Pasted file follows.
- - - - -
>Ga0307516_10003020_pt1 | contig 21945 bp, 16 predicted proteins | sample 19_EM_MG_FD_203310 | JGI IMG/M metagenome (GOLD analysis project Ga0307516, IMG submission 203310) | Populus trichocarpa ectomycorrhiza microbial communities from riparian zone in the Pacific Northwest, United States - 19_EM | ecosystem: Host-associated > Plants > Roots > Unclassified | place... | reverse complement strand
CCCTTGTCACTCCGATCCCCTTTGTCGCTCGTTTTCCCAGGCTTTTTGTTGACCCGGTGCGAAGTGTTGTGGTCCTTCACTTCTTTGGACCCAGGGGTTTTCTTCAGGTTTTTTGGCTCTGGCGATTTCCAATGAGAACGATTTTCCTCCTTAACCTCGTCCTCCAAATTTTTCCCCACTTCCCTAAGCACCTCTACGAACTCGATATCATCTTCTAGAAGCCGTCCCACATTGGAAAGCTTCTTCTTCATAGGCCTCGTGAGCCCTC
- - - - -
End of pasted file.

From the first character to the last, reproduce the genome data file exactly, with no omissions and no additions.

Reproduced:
>Ga0307516_10003020_pt1 | contig 21945 bp, 16 predicted proteins | sample 19_EM_MG_FD_203310 | JGI IMG/M metagenome (GOLD analysis project Ga0307516, IMG submission 203310) | Populus trichocarpa ectomycorrhiza microbial communities from riparian zone in the Pacific Northwest, United States - 19_EM | ecosystem: Host-associated > Plants > Roots > Unclassified | place... | reverse complement strand
CCCTTGTCACTCCGATCCCCTTTGTCGCTCGTTTTCCCAGGCTTTTTGTTGACCCGGTGCGAAGTGTTGTGGTCCTTCACTTCTTTGGACCCAGGGGTTTTCTTCAGGTTTTTTGGCTCTGGCGATTTCCAATGAGAACGATTTTCCTCCTTAACCTCGTCCTCCAAATTTTTCCCCACTTCCCTAAGCACCTCTACGAACTCGATATCATCTTCTAGAAGCCGTCCCACATTGGAAAGCTTCTTCTTCATAGGCCTCGTGAGCCCTC